Yellowstone Volcano: Would Supervolcano Fracking Ever Be A Good Idea?

The Yellowstone volcano continues to be a topic of interest throughout 2014, with public interest being so strong that the USGS has responded to the conspiracy theories being bandied about around the internet. But although some feel the raging heat being generated by the caldera underneath Yellowstone National Park is a reason for worry, alternative energy companies view volcano fracking as a good way to power the country.

In a related report by The Inquisitr, it’s claimed that oil fracking could induce earthquakes and Oklahoma has seen a veritable spike in seismicity in recent times. So we asked several scientists whether or not it’s possible that earthquakes induced by U.S. oil fracking could affect the Yellowstone supervolcano.

The potential link between earthquakes and fracking is considered highly controversial and some even say it has been politicized due to the environmental concerns surrounding fracking. According to Wired, an energy company called AltaRock Energy believes that hydrofracking a volcano might be a good way to extract clean energy from a dormant volcano. The proposed system would use heat generated underneath the ground to convert injected reservoirs of waters into steam that will rise to the surface and turn electric turbines. Besides geologically active areas, the company also drills down as far as four miles down in order to tap the energy naturally created by geological processes.

Of course, AltaRock Energy is not planning on setting up shop anywhere close to the Yellowstone volcano. Instead, they’re planning on using the Newberry volcano in Oregon for generating geothermal energy. If you want to follow the progress of their project they even have a blog, which gave a status update earlier this month. Over the long term, they’re hoping to produce 100,000 megawatts of electricity over a 15-year period.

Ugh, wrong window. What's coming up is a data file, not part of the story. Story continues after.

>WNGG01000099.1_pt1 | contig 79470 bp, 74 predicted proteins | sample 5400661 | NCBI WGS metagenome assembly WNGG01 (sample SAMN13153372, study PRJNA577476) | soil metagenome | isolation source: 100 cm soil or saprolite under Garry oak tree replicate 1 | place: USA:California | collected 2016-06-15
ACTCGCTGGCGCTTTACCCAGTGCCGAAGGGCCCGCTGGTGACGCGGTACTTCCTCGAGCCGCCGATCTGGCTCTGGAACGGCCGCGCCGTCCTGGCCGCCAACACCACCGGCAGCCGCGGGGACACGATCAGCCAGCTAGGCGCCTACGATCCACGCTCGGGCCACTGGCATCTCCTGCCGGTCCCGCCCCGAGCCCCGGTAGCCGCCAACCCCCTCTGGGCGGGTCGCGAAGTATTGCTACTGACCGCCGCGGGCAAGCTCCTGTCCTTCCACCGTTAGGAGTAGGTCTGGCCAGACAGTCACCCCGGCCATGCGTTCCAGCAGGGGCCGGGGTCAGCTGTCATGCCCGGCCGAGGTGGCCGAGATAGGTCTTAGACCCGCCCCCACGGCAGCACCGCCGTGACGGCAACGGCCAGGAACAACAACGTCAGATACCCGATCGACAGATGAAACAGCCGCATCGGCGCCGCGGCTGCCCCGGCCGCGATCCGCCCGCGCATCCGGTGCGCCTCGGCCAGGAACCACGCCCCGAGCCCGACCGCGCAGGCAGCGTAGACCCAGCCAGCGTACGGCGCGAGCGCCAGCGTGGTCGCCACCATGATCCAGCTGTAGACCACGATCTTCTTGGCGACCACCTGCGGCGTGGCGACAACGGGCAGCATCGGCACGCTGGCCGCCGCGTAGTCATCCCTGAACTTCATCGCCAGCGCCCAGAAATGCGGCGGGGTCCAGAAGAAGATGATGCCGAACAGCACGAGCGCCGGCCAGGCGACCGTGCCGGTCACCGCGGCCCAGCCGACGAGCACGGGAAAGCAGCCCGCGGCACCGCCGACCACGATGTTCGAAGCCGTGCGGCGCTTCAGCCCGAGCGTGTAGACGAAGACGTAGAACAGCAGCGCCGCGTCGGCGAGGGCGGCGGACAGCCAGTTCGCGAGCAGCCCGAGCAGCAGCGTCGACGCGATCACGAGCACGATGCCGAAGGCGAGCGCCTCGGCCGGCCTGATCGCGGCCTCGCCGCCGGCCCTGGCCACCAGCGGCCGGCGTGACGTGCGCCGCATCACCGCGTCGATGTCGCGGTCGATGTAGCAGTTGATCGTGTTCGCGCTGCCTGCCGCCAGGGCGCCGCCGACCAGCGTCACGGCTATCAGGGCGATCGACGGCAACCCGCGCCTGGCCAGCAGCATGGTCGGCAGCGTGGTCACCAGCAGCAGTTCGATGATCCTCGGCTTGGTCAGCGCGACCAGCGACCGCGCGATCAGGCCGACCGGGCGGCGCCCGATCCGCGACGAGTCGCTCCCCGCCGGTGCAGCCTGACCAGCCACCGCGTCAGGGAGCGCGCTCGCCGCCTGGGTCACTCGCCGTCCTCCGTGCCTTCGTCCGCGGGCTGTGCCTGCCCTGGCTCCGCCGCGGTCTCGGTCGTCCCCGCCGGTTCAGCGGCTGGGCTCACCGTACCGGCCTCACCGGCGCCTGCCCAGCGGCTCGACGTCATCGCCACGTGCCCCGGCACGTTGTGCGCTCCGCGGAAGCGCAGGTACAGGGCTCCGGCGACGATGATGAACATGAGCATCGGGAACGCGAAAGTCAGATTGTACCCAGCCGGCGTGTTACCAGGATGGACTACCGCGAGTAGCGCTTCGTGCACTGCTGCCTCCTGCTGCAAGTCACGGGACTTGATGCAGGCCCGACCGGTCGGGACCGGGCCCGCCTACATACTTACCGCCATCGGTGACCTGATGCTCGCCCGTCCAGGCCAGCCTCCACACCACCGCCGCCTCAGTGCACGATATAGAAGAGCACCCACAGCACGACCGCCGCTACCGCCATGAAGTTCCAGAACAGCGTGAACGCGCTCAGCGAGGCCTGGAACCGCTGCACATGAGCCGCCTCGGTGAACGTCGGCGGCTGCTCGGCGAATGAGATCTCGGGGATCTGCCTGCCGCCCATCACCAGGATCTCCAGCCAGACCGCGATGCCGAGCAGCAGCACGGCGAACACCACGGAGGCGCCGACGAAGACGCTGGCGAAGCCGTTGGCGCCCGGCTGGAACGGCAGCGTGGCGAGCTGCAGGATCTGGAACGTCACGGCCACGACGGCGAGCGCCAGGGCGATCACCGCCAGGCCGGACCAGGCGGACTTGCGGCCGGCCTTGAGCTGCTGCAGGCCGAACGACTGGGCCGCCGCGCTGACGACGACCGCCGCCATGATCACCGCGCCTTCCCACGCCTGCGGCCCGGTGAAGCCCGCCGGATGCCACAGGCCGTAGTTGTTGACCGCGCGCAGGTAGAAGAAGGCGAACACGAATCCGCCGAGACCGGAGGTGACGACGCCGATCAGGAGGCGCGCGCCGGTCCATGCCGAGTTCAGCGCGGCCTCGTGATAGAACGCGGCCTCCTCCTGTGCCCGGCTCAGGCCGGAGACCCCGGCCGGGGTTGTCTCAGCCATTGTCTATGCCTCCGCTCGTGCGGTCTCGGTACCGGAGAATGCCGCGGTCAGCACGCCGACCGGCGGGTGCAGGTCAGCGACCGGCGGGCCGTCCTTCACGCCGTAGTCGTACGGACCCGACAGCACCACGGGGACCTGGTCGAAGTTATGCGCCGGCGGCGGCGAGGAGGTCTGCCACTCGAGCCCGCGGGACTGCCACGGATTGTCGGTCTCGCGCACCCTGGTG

But fracking and Yellowstone national park will continue to be a topic of discussion for years to come. The EPA is trying to pass rules that would not only limit fracking wells near Yellowstone, they would also protect large chunks of land throughout the United States. When we asked the experts on the issue they believe fracking will not be close enough to the Yellowstone volcano to pose a danger.

“Yellowstone National Park is protected by law from any oil or gas exploration or development. The portion of Montana that borders Yellowstone is predominately very old crystalline basement rocks (Beartooth Mountain Range) or thick piles of volcanic rocks (Absaroka and Gallatin Ranges), neither of which would be conducive to hosting oil or gas deposits. If fracking operations are planned north of these mountain ranges, it would be at distances of many tens of miles from the borders of the park and even farther from the Yellowstone volcano. Thus it seems extremely unlikely that any potential oil or gas development in Montana could affect the Yellowstone volcano. The areas in Montana immediately outside of Yellowstone are protected by law (and compact) against geothermal development.”

The last part also answers our question on whether or not a company like AltaRock Energy could ever attempt harnessing the geothermal energy of the Yellowstone volcano. Still, even if the laws regulating geothermal energy were to hypothetically allow access, the differences between the two volcanoes would likely not be considered worth the risk.

Older reports from earlier in 2014 say the Yellowstone caldera has a pressure build up of around 36,000 atmospheres, which is amazing if you consider that Mexico’sPopocatépetl was estimated to be around 54 atmospheres when it erupted. When the caldera underneath Yellowstone generates enough pressure it will explode with the power of a nuclear explosion, so even a “minor” steam explosion that vents off some of that pressure along the periphery of the Yellowstone supervolcano could be quite explosive indeed. So, if by some miracle, a geothermal company were to ever get the green light from the EPA to start drilling it would be years and years of research by geologists to ensure safety, and even then most likely any operations would be undertaken upon the extreme fringe of the volcano’s reach.

What do you think about the idea of volcano fracking in general?